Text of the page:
The director of national advice firm LEBC is calling on the government and the Financial Conduct Authority (FCA) to better protect consumers who are looking to access their pensions without regulated advice.
Kay Ingram, director of public policy at LEBC, called for a mandatory 30-day cooling off period for those looking to access their pensions without advice.
Ms Ingram also said providers should send consumers a statement explaining how much tax will be taken from their savings when they access it and any future restrictions they will face to their tax relieved savings.
Savers can withdraw 25 per cent from their pensions tax free from age 55, after that they incur a tax charge set at their marginal rate.
There are also implications for those wanting to put more money into their pot after making a withdrawal, as the money purchase annual allowance kicks in.
According to LEBC, the rise in non-advised drawdown needs to be matched with more information for consumers so they can avoid making the wrong decisions.
Ms Ingram said: "We have called upon the FCA and the government to require those accessing pensions, without advice, to be given a 30-day cooling off period.
"During that period, we would like providers to send the consumer a statement, setting out in simple terms, the tax to be taken from the pension payment and the restrictions imposed on future tax relieved pension savings, where more than the tax-free cash is withdrawn.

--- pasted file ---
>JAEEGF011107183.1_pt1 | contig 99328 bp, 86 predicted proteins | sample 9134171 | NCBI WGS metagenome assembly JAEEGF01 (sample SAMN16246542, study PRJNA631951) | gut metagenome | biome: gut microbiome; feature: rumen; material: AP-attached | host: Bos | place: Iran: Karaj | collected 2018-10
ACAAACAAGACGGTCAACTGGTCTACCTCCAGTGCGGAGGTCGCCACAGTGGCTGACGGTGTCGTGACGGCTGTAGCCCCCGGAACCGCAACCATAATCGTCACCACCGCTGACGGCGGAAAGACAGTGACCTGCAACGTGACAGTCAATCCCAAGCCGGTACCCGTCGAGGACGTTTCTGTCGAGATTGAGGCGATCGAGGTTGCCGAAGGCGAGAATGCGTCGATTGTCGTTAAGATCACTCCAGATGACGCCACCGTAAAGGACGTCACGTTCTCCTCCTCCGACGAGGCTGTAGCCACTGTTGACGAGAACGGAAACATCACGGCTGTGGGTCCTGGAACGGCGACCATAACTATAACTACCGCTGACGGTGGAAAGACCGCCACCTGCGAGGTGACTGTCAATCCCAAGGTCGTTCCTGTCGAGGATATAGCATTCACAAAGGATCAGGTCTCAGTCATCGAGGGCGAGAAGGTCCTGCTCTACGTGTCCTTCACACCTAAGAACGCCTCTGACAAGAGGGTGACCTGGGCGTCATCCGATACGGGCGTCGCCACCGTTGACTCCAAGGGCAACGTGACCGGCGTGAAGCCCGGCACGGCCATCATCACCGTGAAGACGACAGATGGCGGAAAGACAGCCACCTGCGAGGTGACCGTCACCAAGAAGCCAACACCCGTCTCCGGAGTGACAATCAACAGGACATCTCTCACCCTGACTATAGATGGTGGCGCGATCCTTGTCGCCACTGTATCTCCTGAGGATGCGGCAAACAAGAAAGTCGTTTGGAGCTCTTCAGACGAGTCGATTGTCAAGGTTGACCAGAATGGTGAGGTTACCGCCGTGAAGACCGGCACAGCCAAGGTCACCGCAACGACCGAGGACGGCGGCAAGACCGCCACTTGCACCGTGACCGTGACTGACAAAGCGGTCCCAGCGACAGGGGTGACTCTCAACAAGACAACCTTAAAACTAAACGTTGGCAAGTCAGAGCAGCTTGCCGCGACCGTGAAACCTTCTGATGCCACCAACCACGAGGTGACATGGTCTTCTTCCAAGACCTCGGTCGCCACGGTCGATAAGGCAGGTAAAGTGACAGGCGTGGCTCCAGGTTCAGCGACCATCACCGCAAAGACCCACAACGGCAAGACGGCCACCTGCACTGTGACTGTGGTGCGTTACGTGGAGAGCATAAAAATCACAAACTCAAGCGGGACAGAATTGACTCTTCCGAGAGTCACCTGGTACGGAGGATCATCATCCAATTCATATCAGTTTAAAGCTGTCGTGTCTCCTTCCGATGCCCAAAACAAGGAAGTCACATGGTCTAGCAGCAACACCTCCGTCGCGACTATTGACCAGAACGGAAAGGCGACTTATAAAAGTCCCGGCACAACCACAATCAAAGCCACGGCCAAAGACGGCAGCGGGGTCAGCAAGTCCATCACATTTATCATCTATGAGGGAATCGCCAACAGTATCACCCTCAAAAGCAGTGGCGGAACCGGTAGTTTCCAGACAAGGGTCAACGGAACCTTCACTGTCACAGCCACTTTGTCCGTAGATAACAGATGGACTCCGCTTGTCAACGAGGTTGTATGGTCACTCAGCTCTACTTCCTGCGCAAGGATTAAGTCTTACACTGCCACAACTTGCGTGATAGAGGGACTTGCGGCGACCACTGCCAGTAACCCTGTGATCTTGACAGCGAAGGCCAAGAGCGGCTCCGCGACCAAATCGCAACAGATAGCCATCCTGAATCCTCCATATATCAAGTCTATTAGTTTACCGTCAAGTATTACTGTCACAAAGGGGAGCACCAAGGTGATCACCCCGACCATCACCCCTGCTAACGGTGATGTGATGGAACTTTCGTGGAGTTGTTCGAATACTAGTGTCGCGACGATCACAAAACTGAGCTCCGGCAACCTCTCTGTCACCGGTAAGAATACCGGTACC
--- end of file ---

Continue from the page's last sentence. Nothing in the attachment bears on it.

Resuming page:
"The majority of consumers do not understand the way their pension fund will be taxed, nor the restrictions imposed by the Treasury on future pension saving, when they withdraw more than their tax-free cash.
"These taxes come as a shock to those who find out about them only when it is too late."
She added: "We accept that HMRC should tax pension income, given pension savings receive tax relief upfront, that is only fair. What is far from fair is allowing consumers to unwittingly incur large tax bills which then devastate their retirement plans."
Phil Billingham, director of perceptive planning said: "Anything that can be done that has a positive effect on improving retirement outcomes has got to be welcomed.
"My concern is that there’s a great deal of evidence that shows that consumers already feel overwhelmed at the sheer volume of disclosure in documentation. Increasing that doesn’t seem likely to help.
"However I’d agree that one area of weakness in pension freedoms has been consumers’ understanding of taxation, particularly if they take more upfront. We need informed consent so that consumers understand the impact of the actions that they take."